Slowly push yourself back from a low lunge into a half splits pose to start stretching out the backs of your legs. Make sure to use blocks under your hands here if you need them, or place a blanket under your knee for some added cushioning. Repeat the low lunge, and half splits pose flow on the opposite side before continuing to the next posture.

6. Forward Fold Pose (Uttanasana)

After completing a low lunge and half splits on both sides, step both of your feet to the front of the mat to relax into a standing forward fold. Try the nourishing ragdoll variation here by wrapping your hands around your elbows as you gently swing your arms from side to side.

7. Sun Salutation A (Surya Namaskar A)

Slowly roll yourself up to a standing position in samasthiti and then continue on to a sun salutation A. Try skipping the chaturanga and going directly into a cobra pose for a gentler variation. You can also replace your downward-facing dog pose with a child’s pose for a more restful option. Flow through one or two times at the most, moving slowly and in rhythm with your breath.

8. Tree Pose (Vrikshasana)

For the final standing pose in this sequence, come into a gentle tree pose by placing your foot just above your ankle. Make sure to use a chair or the wall to support your balance here and only stay here for a few breaths on each side.

9. Garland Pose (Malasana)

We will begin to ground down and slow the body by lowering into a garland pose. Try placing a block underneath your hips for a supported variation. You can also further the calming energy of this pose by extending your arms between your legs to come into a gentle forward fold in this position.

10. Head to Knee Pose (Janu Shirshasana)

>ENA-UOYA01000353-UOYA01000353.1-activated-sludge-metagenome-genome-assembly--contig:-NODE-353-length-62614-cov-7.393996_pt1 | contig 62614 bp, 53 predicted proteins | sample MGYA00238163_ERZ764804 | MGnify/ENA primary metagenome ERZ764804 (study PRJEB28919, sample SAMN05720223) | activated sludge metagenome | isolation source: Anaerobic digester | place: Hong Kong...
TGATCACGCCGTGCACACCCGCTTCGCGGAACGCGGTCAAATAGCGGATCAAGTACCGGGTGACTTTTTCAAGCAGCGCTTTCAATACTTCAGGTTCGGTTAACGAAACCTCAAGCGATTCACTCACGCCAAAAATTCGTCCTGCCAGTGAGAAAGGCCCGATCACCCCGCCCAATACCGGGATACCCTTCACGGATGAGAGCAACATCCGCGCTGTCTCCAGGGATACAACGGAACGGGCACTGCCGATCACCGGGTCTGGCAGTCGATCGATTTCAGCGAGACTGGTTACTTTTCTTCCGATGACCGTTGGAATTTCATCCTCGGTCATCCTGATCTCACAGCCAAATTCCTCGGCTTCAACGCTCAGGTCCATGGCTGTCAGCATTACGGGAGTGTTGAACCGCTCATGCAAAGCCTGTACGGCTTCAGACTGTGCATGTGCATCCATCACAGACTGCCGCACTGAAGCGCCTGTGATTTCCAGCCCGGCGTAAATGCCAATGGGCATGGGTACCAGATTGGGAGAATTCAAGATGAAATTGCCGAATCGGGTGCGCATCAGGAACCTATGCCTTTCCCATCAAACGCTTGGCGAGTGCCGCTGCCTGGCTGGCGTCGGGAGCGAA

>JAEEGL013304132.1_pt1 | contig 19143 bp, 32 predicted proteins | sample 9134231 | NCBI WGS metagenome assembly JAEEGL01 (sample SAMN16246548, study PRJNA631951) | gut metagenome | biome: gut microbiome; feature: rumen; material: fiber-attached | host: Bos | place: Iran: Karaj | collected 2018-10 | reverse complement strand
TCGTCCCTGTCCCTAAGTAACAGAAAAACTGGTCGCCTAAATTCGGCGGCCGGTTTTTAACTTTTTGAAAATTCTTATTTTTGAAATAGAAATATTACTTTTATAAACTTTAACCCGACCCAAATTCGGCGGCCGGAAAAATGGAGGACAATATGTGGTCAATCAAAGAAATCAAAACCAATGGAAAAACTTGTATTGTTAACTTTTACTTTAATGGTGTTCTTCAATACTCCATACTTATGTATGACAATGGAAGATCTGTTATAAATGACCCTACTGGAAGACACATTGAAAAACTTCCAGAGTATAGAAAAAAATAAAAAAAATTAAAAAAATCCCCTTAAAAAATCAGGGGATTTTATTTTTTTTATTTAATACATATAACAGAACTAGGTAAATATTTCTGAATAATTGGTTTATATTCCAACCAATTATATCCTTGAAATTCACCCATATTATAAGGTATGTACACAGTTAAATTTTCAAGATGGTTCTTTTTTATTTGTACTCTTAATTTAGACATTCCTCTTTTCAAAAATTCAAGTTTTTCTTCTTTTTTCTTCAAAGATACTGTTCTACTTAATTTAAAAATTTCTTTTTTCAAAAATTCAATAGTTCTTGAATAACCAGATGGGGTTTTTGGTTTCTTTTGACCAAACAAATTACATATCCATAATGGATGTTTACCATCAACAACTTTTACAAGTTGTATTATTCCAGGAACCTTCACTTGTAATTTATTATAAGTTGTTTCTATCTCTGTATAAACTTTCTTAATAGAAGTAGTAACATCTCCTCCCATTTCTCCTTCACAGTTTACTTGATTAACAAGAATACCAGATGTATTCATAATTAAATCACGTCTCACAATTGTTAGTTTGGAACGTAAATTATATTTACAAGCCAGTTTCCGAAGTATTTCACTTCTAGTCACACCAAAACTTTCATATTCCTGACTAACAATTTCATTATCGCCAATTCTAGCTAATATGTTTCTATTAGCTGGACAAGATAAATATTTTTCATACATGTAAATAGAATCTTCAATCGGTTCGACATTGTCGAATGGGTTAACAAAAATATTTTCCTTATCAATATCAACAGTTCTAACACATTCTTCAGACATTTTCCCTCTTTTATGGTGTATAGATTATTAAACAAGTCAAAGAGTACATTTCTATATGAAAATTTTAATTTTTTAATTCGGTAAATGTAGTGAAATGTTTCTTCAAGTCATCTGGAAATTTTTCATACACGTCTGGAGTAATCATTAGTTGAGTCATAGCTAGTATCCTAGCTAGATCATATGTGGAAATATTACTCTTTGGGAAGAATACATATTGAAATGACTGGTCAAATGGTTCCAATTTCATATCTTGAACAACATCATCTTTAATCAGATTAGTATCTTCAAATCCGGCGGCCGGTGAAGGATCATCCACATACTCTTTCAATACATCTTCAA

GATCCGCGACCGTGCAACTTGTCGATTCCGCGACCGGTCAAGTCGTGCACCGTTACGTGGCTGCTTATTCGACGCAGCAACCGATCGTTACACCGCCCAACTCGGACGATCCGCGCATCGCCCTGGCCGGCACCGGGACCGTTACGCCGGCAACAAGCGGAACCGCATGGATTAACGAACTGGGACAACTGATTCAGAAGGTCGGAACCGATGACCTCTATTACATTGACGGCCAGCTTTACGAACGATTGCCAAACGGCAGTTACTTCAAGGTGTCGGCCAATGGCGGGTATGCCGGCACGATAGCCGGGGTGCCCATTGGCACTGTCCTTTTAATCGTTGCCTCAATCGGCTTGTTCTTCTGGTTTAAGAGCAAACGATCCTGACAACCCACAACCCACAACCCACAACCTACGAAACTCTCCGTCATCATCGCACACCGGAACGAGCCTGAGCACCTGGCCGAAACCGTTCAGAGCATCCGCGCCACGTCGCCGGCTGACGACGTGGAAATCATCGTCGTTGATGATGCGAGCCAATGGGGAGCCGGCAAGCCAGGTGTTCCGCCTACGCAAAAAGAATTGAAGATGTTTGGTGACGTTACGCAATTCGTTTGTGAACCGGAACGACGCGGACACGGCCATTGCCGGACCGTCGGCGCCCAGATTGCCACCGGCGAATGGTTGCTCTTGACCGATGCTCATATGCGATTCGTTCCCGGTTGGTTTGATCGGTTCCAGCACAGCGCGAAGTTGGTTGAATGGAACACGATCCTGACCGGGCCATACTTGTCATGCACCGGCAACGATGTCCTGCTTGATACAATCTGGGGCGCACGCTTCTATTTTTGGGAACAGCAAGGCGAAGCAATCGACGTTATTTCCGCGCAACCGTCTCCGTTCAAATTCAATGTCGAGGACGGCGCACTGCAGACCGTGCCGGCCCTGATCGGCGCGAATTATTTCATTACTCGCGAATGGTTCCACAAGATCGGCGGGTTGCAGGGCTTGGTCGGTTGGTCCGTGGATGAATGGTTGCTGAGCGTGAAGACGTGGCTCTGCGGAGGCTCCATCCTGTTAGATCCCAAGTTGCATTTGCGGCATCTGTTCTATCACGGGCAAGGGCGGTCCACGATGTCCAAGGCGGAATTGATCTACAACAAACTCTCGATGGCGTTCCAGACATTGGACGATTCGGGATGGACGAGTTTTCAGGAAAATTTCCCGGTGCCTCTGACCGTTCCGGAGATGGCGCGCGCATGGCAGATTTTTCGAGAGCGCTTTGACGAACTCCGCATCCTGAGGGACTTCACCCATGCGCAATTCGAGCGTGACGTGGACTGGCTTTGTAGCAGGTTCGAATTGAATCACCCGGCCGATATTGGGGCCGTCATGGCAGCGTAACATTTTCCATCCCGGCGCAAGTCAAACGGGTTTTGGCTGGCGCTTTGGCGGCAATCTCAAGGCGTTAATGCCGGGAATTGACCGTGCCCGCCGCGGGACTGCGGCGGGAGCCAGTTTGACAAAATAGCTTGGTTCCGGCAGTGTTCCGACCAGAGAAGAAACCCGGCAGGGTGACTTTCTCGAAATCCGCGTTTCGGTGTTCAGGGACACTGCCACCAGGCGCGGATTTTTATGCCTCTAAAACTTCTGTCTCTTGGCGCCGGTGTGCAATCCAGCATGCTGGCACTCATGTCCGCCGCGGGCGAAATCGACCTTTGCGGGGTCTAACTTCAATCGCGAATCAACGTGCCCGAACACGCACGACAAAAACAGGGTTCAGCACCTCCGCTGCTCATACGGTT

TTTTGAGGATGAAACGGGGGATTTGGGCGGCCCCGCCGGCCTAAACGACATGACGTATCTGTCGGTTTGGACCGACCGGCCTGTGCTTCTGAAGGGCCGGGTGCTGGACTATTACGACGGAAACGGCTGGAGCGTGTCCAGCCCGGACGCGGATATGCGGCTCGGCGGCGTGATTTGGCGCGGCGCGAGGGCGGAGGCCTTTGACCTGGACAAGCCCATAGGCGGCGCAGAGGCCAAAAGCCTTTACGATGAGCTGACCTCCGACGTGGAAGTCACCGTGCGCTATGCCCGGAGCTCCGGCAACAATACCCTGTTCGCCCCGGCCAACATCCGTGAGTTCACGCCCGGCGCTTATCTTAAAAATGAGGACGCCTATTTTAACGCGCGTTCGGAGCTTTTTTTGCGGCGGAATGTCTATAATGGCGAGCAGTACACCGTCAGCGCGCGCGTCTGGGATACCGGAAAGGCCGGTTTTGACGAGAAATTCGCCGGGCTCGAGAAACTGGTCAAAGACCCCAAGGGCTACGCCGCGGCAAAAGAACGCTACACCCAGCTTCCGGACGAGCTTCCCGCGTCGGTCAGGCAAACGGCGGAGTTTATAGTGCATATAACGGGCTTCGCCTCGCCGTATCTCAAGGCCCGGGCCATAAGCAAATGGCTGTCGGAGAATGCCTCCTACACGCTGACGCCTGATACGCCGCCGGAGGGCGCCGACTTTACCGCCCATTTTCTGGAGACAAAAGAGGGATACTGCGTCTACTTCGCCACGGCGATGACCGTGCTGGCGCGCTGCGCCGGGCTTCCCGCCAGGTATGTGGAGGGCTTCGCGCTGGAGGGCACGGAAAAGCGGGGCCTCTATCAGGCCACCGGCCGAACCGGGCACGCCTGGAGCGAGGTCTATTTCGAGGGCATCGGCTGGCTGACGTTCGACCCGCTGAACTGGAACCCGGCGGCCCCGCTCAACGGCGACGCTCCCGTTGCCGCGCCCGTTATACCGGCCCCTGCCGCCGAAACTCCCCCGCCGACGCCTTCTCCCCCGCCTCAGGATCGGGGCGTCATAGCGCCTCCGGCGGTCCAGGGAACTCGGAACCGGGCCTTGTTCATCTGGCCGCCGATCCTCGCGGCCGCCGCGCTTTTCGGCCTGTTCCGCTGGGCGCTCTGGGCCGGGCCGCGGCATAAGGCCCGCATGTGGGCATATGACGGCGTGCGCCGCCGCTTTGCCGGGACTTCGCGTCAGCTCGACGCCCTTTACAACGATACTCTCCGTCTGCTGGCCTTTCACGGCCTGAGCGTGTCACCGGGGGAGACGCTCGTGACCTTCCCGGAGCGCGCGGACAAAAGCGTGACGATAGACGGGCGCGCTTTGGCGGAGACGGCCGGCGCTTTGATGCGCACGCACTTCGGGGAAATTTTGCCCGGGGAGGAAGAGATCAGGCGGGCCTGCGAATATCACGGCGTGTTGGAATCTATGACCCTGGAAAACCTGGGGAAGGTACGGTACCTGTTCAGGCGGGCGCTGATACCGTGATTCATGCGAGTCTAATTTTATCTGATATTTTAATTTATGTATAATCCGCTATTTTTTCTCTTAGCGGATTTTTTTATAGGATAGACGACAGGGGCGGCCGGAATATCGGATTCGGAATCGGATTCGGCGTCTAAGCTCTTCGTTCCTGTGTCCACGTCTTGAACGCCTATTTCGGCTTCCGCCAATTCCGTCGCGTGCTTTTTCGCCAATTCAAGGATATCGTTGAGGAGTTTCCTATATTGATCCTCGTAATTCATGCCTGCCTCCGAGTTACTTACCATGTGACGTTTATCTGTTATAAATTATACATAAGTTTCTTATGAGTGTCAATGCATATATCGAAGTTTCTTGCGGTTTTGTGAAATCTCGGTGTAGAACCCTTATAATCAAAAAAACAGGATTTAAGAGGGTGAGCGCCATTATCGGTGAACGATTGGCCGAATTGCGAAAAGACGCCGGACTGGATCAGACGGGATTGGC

Transition down onto your mat and flow into a head-to-knee pose. Use a bolster on top of your leg for a more restorative variation, and make sure to bend from the hips and avoid rounding your spine. Remember to practice this pose on both sides.

11. Supported Bridge Pose (Setu Bandhasana)

Slowly lower down flat onto your mat to transition into a supported bridge pose. Begin by bending your knees and placing your feet on the ground near your hips. Then, lift your hips up, put a block or a bolster underneath you, and rest your hips down on the prop. Allow yourself to relax and release in this restorative variation.

12. Happy Baby Pose (Anandabalasana)

Gently remove the block from underneath your hips and lower yourself flat on the mat before transitioning into a happy baby pose. If reaching your feet isn’t accessible to you, you can also wrap your hands around your thighs just below your knees as you gently pull your knees towards your shoulders.

13. Corpse Pose (Savasana)

Finally, transition into the resting pose of savasana for a brief body scan and deep relaxation. Allow yourself to fully release and let go of any remaining tension, resting into the support of the earth underneath you.

How to Create Your Own Gentle Yoga Flow Sequence

Use this gentle yoga flow sequence as a guide when creating your own yoga sequences. Feel free to add more poses for a more extended sequence or stay in each pose for at least one minute to make it a gentler, restorative yoga flow.

Tip: Keep in mind the gentleness of this yoga style and stay in rhythm with your breath to bring in the flowing qualities.

As you practice this gentle yoga flow, stay in tune with your own body and only go as deep into a pose as feels comfortable for you. The purpose of a gentle yoga flow sequence is to stay calm and grounded, so use as many props as you need to support your body and nourish from within.